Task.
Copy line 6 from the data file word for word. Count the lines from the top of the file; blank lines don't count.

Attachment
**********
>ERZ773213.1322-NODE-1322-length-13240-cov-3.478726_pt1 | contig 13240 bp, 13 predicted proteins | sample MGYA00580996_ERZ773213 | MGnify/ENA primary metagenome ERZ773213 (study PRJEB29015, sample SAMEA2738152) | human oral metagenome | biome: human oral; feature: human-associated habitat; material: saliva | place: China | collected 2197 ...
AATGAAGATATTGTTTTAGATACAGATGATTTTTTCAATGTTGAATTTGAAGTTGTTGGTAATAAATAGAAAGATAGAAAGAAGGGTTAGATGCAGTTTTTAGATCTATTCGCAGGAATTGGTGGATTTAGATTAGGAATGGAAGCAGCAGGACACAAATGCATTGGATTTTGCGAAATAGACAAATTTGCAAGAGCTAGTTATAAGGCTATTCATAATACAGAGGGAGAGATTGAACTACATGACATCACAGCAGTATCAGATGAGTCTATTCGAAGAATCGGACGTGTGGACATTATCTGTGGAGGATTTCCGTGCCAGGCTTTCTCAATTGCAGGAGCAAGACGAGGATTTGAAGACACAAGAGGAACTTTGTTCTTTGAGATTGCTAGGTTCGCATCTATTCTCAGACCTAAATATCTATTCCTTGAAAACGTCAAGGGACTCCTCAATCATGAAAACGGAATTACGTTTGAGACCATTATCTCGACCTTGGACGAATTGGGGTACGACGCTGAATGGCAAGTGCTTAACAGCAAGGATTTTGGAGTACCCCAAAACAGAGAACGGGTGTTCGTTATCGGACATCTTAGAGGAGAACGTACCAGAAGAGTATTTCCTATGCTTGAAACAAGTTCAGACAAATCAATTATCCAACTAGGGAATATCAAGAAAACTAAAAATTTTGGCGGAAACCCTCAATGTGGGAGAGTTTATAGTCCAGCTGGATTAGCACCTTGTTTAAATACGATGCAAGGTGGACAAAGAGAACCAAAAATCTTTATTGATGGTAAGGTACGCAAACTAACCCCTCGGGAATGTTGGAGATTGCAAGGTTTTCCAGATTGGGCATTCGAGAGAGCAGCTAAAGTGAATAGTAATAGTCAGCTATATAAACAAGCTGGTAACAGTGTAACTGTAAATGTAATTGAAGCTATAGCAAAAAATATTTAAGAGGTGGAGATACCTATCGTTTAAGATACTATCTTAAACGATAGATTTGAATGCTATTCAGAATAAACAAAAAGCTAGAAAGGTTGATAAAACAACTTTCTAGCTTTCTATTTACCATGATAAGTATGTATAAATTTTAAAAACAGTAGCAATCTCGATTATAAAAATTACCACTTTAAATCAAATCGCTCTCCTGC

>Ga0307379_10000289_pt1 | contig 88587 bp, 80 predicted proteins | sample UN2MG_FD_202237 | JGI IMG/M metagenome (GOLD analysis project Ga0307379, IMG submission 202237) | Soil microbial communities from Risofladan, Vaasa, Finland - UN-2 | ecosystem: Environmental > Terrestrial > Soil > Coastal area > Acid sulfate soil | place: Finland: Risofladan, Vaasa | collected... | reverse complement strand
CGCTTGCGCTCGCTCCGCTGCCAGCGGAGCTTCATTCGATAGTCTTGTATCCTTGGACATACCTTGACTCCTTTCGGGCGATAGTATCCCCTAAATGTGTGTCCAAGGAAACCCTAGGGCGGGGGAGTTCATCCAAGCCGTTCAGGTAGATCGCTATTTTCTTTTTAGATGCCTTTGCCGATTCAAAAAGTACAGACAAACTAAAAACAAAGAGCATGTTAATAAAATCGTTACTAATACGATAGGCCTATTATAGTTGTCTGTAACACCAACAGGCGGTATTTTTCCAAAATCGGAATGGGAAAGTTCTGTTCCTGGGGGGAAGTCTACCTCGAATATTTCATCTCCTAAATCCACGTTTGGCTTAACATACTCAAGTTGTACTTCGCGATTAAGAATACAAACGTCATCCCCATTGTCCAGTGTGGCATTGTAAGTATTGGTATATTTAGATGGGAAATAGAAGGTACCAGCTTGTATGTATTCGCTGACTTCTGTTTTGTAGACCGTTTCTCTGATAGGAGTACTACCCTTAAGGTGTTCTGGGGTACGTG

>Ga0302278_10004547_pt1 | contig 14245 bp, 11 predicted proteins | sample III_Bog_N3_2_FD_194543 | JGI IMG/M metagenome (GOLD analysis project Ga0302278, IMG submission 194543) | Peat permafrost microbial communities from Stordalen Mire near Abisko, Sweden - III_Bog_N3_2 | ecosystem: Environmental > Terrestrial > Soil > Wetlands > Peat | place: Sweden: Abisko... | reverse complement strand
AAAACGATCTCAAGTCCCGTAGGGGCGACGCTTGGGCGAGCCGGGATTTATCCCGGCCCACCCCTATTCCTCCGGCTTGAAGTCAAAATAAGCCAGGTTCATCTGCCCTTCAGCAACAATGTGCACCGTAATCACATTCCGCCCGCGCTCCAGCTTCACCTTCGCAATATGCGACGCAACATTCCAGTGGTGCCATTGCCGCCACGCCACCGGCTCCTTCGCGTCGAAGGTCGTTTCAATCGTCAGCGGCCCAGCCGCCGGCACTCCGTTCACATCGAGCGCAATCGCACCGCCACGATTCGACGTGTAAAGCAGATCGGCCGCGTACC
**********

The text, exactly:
AAAACGATCTCAAGTCCCGTAGGGGCGACGCTTGGGCGAGCCGGGATTTATCCCGGCCCACCCCTATTCCTCCGGCTTGAAGTCAAAATAAGCCAGGTTCATCTGCCCTTCAGCAACAATGTGCACCGTAATCACATTCCGCCCGCGCTCCAGCTTCACCTTCGCAATATGCGACGCAACATTCCAGTGGTGCCATTGCCGCCACGCCACCGGCTCCTTCGCGTCGAAGGTCGTTTCAATCGTCAGCGGCCCAGCCGCCGGCACTCCGTTCACATCGAGCGCAATCGCACCGCCACGATTCGACGTGTAAAGCAGATCGGCCGCGTACC